Imagine being stuck in a glass tube for over an hour while unable to sit up straight and with no contact with the outside world. Now imagine you also have a wiggly 2 year old laying next to you and Sesame Street and Frozen are being played on repeat.
Welcome to my life.
While this may sound like a personal hell to some – and I must admit, it isn’t all fun and games – this exercise is an alternative therapy, officially called hyperbaric oxygen therapy (HBOT), that is very promising for Solly.
HBOT is what is typically used for divers suffering from the bends or, as has been highlighted in recent news, for concussions and other sports-related injuries. According to HBOT.com,
Hyperbaric oxygen therapy (HBOT) is a medical treatment which enhances the body’s natural healing process by inhalation of 100% oxygen in a total body chamber, where atmospheric pressure is increased and controlled.
It can do things like alleviate pain from Parkinson’s or rheumatoid arthritis, help restore hearing or vision, quickly heal wounds in war veterans, and more. For us, the idea is that Solly’s brain has damaged areas from the three strokes he had at birth. By flooding his body with oxygen, we hope to help heal these areas and allow his brain to create new connections.
I had first heard about HBOT early in the Fall of 2016, when I was about 4 months pregnant with Beatrix. We did some research into it and concluded that it would be worth our time and money to give it a try. Unfortunately, there are no HBOT centers in or near Nashville that will treat children. Because HBOT is not FDA-approved for cerebral palsy and Pediatric Stroke, not all HBOT centers will treat this population. Luckily for us, we found Hyperbaric Therapy of The Lowcountry, which is just a quick drive from my parents home on Hilton Head Island. This center has experience treating children with cerebral palsy – and they have seen great results in that population. So, at the beginning of April, we packed up our family and pups, put all of Solly’s traditional therapies on hold, and headed to HHI to begin treatment.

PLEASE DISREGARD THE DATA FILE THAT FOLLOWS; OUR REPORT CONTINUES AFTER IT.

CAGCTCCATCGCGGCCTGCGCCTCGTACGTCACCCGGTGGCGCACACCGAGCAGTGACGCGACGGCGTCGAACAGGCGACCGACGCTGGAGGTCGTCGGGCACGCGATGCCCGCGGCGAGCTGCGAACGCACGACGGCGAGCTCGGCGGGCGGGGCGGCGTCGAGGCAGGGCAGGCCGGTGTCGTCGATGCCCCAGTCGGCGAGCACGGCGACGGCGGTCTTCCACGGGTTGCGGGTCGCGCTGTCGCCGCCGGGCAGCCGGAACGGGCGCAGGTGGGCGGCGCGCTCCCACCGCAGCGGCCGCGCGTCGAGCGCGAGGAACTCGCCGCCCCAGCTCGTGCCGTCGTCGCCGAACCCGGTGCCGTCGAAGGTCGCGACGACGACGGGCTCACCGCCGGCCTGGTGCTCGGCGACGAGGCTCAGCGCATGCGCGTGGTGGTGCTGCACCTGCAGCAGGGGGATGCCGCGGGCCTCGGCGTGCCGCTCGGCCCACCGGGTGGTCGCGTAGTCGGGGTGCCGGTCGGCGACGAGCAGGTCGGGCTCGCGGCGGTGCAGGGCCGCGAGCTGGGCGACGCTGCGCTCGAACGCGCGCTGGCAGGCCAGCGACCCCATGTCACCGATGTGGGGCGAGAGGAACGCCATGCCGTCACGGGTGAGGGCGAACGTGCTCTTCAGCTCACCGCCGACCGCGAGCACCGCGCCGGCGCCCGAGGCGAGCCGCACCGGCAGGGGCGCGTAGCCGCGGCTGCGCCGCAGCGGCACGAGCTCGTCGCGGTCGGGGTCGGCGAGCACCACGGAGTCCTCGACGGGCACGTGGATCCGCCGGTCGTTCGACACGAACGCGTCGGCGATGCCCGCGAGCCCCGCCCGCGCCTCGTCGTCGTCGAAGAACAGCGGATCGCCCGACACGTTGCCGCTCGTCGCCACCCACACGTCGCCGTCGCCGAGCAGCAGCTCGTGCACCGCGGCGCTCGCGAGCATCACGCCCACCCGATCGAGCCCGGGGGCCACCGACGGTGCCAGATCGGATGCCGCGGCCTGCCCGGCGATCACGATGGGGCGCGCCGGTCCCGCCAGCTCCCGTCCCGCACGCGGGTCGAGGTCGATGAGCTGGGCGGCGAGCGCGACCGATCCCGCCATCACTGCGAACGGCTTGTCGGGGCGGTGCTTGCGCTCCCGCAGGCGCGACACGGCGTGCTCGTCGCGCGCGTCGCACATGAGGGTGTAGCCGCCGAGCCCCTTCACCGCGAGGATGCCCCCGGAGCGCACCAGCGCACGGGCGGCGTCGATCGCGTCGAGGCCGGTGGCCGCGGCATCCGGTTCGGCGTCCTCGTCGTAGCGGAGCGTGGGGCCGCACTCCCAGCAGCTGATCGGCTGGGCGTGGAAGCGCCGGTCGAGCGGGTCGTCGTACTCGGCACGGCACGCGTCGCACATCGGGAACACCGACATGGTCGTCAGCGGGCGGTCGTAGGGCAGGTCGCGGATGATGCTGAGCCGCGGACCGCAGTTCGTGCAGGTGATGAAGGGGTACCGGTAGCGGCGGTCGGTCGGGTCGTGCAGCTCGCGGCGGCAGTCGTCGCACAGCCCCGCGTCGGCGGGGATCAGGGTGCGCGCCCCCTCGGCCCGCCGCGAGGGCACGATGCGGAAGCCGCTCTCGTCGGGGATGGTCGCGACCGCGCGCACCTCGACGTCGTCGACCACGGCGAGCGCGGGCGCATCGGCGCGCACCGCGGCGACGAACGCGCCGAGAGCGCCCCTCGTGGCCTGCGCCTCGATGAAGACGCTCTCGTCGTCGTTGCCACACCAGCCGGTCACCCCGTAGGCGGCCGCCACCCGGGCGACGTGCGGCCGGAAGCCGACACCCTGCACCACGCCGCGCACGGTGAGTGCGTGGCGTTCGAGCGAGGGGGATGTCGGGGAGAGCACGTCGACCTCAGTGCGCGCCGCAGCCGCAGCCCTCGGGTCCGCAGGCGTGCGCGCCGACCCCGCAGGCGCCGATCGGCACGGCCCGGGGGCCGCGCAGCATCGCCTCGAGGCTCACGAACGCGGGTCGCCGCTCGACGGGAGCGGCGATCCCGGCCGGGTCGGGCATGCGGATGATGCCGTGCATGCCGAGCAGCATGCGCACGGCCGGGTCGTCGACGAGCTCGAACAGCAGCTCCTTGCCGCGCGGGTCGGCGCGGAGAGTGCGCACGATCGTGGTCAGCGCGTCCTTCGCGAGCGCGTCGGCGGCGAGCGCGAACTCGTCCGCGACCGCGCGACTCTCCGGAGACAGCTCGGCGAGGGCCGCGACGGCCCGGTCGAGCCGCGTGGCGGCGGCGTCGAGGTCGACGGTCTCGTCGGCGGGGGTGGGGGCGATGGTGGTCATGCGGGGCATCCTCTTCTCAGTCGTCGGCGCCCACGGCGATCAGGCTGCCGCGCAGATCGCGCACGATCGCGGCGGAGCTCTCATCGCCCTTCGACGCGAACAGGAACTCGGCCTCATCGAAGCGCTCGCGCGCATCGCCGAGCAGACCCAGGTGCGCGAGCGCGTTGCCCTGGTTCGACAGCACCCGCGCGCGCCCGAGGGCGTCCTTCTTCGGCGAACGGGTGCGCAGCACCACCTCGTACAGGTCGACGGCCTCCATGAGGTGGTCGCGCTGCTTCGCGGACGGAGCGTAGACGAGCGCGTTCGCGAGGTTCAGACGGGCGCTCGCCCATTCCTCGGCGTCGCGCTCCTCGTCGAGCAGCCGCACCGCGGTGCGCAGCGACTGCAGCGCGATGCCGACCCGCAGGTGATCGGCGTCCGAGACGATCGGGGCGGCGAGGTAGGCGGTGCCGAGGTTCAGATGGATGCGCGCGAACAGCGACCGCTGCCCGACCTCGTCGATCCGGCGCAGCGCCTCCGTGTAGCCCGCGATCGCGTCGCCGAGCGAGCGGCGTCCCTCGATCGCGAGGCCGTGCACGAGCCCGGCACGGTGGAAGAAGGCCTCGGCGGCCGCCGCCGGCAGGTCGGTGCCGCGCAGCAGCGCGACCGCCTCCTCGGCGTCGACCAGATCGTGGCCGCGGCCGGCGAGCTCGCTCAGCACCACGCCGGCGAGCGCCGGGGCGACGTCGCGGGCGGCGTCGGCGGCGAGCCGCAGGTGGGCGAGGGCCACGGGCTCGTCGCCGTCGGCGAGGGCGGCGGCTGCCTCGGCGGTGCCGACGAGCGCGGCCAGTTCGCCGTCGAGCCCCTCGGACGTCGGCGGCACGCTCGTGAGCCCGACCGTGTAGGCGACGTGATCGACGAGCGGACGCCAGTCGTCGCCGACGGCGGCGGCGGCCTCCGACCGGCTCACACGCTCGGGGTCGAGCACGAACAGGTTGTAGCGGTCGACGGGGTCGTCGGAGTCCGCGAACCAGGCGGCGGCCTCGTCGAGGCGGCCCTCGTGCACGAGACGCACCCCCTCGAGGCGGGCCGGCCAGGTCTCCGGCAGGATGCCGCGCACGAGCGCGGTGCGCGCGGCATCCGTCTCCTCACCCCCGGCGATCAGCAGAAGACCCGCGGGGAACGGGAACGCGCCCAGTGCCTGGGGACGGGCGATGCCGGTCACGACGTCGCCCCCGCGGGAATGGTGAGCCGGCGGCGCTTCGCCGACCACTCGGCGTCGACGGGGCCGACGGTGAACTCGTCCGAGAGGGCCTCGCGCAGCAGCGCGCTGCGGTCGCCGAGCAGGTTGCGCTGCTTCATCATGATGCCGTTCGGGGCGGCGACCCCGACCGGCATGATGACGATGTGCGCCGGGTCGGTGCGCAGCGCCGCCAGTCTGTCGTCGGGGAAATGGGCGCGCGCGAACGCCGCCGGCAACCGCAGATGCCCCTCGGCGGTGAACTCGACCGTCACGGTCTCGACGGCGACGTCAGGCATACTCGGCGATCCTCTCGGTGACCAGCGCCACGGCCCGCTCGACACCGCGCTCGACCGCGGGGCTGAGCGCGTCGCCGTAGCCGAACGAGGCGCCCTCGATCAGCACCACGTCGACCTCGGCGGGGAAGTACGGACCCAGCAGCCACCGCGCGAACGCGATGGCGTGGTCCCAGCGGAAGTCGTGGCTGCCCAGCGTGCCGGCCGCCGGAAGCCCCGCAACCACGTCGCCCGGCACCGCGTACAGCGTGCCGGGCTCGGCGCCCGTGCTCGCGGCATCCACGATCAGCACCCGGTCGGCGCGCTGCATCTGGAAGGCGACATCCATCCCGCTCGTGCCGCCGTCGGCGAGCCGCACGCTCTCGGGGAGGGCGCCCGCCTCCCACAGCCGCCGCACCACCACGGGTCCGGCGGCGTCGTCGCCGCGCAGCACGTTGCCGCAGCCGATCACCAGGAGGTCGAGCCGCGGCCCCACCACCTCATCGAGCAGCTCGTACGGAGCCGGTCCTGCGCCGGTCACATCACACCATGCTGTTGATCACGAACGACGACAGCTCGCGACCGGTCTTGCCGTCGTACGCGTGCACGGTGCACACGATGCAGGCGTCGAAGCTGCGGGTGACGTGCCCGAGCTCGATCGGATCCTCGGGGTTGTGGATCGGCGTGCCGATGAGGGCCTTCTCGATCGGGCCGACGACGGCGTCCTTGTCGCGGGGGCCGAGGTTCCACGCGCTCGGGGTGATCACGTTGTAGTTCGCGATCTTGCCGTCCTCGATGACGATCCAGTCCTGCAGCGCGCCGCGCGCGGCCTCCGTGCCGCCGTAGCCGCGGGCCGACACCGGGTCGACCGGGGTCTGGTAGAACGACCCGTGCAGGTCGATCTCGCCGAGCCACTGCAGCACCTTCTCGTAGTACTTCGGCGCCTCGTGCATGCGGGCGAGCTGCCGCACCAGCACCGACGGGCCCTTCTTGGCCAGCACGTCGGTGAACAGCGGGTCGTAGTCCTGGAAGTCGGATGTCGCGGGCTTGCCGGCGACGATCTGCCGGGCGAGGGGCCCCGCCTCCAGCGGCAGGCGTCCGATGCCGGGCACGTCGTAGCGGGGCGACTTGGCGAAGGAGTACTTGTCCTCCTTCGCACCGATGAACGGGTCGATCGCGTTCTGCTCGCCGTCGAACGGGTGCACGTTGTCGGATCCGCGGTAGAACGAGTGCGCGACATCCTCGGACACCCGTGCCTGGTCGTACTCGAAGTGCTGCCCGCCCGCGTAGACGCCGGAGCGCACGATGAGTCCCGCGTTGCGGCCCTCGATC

A typical course of treatment for children with CP is 40 “dives” – or one hour spent in the chamber, pumping 100% oxygen at 1.5 atmospheres of pressure. To avoid potential oxygen toxicity, it’s generally recommended to only do one dive per day, so we are calling HHI home for the next few weeks. Many parents I’ve spoken to who have done HBOT for their children have reported seeing improved vision, decreased spasticity, increased mobility, increased speech, and more. It generally takes a while to see results, however, we are now 11 dives into our treatment and have already noticed that Solly is babbling more, is looser in his legs (despite us weaning him off of Baclofen, his muscle relaxer, for non-related reasons), and is more engaged with his environment. For me, it’s one hour a day that I get to spend alone with my sweet boy (which rarely happens anymore)!
We hope this treatment will help him to continue to make gains, but if nothing else, it sure is nice to have some beach time in the evenings and enjoy our little family of four without our typical weekly schedule of endless therapy and doctors appointments.